But it seems just as likely that Great Hill expected to own G/O and Deadspin for a long time, increasing margins on one side while maintaining low operating costs on the other, and depositing checks the whole way. Sure, it might degrade the quality of the site to add a bunch of autoplaying video ads (as G/O had begun doing) and alienating all the editorial talent — but as long as the site was drawing in readers and selling ads, it could still work. A long, slow decline might also be a profitable one.

One prominent aspect of Deadspin’s culture that Great Hill seemed eager to do away with was its long tradition of covering itself and its owners. In early August, three months after Great Hill took the reins, Wagner, who was Deadspin’s media reporter, wrote a deeply reported, 7,000-word piece that characterized G/O and Spanfeller as unequipped for — and strangely uninterested in — operating a website that had built a loyal readership over more than a decade. Spanfeller, who has a significant financial stake in G/O, did not appreciate the exercise. Last Tuesday, the company’s top editors and G/O’s board of directors, which includes at least one Great Hill managing partner, were scheduled for a meet-and-greet lunch in a conference room in G/O’s Times Square offices. But when the editors arrived, the board members had already left the building. Spanfeller, however, was there — and he was angry. The day before, the editors had simultaneously posted articles apologizing to readers for video ads on their sites that played automatically. Spanfeller threatened to fire all of the editors in the conference room, telling them something to the effect of, “the old way is dead, you can get onboard or move on.”

The problem for Spanfeller was that, according to anyone who’s ever worked at Deadspin, the “old way” of self-referentiality and combativeness were key features of the site’s character and point of view. “If you don’t grasp the reasons for their success, but focus on page views as just the means to more programmatic ad revenue, you can easily destroy the essence of these brands and the magic of longevity and relevance giving you sticky growth,” said Raju Narisetti, who served as Gizmodo Media’s CEO under Univision.

Appelbaum described G/O’s changes as a breach of trust between ownership and employees. When private-equity owners come in and disturb that trust, deliberately or not, it can have disastrous effects on the bottom line. Appelbaum compared Great Hill to Guy Hands’s Terra Firma Capital Partners who, in 2007, acquired the record label EMI. Within a few years, EMI lost the Rolling Stones, Paul McCartney, Coldplay, and Radiohead. “It’s been taken over by somebody who’s never owned a record company before,” Radiohead guitarist Ed O’Brien said at the time. “Terra Firma doesn’t understand the music industry.” (Great Hill does own a number of media companies, but none with as many journalists as G/O Media.)

Internally, the conflict between staff and Spanfeller boiled over last week when editors began posting articles that were flagrantly not about sports — for instance, about a pumpkin thief — and used the tag “stick to sports,” mocking the order to do that. That day, Spanfeller summoned Petchesky into his office and fired him, telling him to “get the fuck out.” For employees, Petchesky’s firing wasn’t simply an example of treating an esteemed colleague poorly, it also represented a total disregard for the property Great Hill had bought. Petchesky, more than anyone on staff, had embodied the voice, ethic, and style of the site. “Barry is Deadspin. There’s no Deadspin without him,” said Albert Burneko, who wrote for the site for seven years. “Firing Barry was the last straw.”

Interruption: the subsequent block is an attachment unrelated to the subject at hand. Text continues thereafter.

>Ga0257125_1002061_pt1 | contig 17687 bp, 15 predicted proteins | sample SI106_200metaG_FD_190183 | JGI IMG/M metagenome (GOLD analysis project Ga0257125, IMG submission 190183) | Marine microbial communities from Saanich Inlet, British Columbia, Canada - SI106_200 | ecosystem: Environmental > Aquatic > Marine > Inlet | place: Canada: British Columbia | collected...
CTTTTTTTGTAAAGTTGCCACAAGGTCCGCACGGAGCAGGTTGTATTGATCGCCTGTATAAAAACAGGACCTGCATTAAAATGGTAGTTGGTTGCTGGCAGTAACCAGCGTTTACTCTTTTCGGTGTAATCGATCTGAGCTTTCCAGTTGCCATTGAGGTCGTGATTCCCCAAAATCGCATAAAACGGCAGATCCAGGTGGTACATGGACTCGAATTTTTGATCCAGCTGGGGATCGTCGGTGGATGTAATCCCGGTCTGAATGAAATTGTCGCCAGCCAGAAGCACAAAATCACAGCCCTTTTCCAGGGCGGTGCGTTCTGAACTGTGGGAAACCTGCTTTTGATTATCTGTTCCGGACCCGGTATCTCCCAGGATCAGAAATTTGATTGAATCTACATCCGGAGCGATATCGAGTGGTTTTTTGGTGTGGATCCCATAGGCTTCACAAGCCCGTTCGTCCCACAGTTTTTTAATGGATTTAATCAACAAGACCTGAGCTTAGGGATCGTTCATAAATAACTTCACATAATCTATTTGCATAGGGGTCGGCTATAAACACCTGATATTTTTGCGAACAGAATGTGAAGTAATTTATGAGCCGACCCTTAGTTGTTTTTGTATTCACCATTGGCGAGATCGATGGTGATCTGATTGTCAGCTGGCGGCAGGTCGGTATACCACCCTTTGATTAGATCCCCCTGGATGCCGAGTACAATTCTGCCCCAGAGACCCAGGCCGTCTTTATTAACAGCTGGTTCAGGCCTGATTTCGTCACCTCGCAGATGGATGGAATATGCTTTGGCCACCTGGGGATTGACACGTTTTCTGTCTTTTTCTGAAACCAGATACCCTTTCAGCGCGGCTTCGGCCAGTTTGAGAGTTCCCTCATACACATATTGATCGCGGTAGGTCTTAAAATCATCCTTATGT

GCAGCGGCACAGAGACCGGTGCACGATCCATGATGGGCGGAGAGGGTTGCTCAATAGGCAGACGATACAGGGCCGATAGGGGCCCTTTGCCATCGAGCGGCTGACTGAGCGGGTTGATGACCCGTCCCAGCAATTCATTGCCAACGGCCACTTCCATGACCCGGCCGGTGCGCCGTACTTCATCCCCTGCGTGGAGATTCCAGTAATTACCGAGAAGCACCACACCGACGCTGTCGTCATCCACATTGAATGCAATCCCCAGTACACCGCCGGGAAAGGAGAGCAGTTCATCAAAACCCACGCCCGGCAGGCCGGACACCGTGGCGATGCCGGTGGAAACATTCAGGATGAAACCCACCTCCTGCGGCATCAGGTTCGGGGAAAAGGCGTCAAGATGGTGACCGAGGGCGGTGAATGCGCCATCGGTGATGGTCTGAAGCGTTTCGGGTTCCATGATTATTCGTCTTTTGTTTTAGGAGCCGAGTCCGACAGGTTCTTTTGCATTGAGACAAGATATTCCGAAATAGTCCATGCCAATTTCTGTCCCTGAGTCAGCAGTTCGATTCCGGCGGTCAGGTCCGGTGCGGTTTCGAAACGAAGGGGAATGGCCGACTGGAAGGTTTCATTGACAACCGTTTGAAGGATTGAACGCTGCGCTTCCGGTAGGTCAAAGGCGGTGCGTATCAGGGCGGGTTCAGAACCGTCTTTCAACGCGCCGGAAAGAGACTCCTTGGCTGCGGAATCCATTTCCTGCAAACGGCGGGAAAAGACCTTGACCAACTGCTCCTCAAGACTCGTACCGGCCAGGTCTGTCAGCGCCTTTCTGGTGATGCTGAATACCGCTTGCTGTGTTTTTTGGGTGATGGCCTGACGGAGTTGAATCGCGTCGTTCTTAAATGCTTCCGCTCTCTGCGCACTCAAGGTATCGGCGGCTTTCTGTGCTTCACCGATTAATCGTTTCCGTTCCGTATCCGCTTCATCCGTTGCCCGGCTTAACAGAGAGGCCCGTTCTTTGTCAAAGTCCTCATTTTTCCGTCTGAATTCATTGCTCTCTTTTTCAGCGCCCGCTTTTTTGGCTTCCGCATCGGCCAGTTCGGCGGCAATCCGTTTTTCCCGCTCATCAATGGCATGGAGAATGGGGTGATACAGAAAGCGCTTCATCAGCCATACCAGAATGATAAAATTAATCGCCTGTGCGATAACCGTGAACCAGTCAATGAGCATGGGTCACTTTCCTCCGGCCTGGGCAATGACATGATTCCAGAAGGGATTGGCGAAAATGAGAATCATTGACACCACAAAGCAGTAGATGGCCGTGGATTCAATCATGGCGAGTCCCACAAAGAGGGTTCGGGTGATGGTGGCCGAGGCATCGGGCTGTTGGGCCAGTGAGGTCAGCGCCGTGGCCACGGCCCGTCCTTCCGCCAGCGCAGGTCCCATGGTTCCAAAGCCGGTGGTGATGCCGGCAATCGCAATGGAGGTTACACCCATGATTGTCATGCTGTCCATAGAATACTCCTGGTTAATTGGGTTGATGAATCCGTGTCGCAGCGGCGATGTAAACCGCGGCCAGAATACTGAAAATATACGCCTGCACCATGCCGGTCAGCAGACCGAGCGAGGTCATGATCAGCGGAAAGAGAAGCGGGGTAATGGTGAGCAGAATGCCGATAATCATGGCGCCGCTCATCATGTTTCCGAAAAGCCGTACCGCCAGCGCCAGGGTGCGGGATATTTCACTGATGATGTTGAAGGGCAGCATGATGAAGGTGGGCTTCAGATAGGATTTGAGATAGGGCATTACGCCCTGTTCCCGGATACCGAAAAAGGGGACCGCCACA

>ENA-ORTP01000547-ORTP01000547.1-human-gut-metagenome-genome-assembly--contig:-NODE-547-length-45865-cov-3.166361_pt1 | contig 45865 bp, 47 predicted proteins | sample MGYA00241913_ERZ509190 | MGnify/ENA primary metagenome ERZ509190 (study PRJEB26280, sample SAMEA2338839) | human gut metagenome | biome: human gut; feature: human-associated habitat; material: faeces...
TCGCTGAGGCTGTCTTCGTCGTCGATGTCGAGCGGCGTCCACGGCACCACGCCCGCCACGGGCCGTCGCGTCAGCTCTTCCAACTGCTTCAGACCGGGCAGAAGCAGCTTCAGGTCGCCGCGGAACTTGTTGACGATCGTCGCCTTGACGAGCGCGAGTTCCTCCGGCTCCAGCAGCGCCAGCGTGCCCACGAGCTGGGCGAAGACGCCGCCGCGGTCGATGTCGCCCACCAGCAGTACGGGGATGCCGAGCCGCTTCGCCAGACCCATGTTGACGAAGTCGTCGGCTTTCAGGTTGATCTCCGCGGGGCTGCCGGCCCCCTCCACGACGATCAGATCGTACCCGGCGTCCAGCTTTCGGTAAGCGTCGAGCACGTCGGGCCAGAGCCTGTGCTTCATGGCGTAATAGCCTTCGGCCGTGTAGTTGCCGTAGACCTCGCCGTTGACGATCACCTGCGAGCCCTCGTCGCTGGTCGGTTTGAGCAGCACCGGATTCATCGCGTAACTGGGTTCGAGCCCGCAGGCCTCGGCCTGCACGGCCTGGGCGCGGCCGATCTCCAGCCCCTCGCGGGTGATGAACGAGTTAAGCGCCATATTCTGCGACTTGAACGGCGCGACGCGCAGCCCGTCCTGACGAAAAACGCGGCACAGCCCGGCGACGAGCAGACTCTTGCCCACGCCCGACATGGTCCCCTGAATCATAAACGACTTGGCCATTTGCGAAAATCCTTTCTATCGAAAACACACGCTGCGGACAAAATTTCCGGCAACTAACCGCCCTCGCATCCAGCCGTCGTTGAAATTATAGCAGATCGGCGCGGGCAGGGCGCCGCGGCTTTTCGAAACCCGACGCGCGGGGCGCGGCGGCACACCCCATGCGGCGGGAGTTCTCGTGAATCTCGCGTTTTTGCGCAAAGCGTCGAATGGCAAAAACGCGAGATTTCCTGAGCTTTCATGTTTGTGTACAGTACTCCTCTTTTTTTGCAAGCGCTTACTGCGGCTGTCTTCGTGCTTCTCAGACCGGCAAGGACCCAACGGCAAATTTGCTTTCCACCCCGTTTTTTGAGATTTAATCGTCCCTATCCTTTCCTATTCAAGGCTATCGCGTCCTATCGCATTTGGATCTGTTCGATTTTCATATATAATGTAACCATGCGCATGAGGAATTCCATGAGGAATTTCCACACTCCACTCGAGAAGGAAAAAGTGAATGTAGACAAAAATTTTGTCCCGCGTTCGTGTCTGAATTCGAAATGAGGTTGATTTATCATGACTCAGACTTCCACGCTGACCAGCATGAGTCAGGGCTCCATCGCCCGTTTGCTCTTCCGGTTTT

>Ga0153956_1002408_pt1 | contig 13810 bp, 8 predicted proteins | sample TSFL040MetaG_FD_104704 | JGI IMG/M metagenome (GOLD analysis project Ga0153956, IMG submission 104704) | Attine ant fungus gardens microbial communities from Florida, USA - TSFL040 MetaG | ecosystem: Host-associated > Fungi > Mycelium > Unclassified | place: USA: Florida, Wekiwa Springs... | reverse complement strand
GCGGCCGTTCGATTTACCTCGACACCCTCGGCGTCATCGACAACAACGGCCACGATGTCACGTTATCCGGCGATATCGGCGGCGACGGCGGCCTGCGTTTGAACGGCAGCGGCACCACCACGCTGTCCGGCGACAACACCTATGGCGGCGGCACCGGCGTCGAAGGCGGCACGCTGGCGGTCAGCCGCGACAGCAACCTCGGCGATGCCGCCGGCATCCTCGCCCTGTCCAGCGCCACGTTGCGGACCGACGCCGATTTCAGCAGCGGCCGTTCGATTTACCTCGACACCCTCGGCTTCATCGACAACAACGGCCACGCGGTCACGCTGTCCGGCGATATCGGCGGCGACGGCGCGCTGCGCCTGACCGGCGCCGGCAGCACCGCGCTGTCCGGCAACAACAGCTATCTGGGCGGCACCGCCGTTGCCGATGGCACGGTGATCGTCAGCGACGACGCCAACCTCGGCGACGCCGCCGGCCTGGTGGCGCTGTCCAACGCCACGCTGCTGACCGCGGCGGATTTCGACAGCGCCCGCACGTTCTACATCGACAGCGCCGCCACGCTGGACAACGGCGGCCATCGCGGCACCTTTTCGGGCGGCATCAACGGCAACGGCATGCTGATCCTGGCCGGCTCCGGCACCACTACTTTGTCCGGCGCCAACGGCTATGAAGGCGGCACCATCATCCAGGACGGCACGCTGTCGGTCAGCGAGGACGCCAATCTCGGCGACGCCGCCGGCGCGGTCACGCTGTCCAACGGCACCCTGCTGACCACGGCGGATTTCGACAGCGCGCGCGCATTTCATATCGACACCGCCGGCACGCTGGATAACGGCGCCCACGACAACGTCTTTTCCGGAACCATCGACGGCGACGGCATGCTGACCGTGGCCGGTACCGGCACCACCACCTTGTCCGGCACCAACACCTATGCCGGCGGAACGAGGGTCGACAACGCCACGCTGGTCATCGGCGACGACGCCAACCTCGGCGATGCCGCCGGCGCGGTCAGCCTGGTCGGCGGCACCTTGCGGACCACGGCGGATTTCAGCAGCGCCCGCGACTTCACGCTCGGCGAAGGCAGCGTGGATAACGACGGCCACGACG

So the entire staff resigned, to the general fanfare of its readership. “These finance people coming in have never actually managed a company. They do not understand the relationship between managers and employees,” Appelbaum said. “They think that you just give people money and they’ll come around. But that is not the case when employees have talent and principle.” Last Wednesday, Greenwell tweeted a call for Venmo donations to pay for drinks for the Deadspin staff. Though she wouldn’t share how much money readers sent in, she would say that it is a five-digit number now being used to offset more important expenses, like rent.

Private-equity firms and their hedge-fund brethren have become what Penelope Muse Abernathy, the Knight Chair in Journalism and Digital Media Economics at UNC’s Hussman School of Journalism and Media, calls “the new media barons” of the journalism industry. Over the past few years private equity has gutted the Denver Post, Sports Illustrated, and LA Weekly, in addition to dozens of local newspapers across the country. Many of these publications have become zombie versions of themselves — in no small part because new private-equity ownership tends to have different goals than previous owners. “Their sole responsibility is to their shareholders,” said Abernathy. “As where most journalism organizations feel a dual responsibility to the civic mission as well as their responsibility to make a return to their shareholders.”

The lesson of the Deadspin blowup might be that some organizations will resist becoming zombified, and that if they do, that could interfere with the private-equity prime directive of generating financial return. In the midst of the mass-resignation hubbub, Farmers Insurance reportedly pulled a $1 million ad campaign from G/O. For the past few days, the website had been posting new stories under an anonymous “Deadspin Staff” byline, with some speculating that Maidment had taken to writing the posts. But on Tuesday, Maidment submitted his own resignation, claiming it was the right moment for him to leave “to pursue an entrepreneurial opportunity.”

The Senseless Death of Deadspin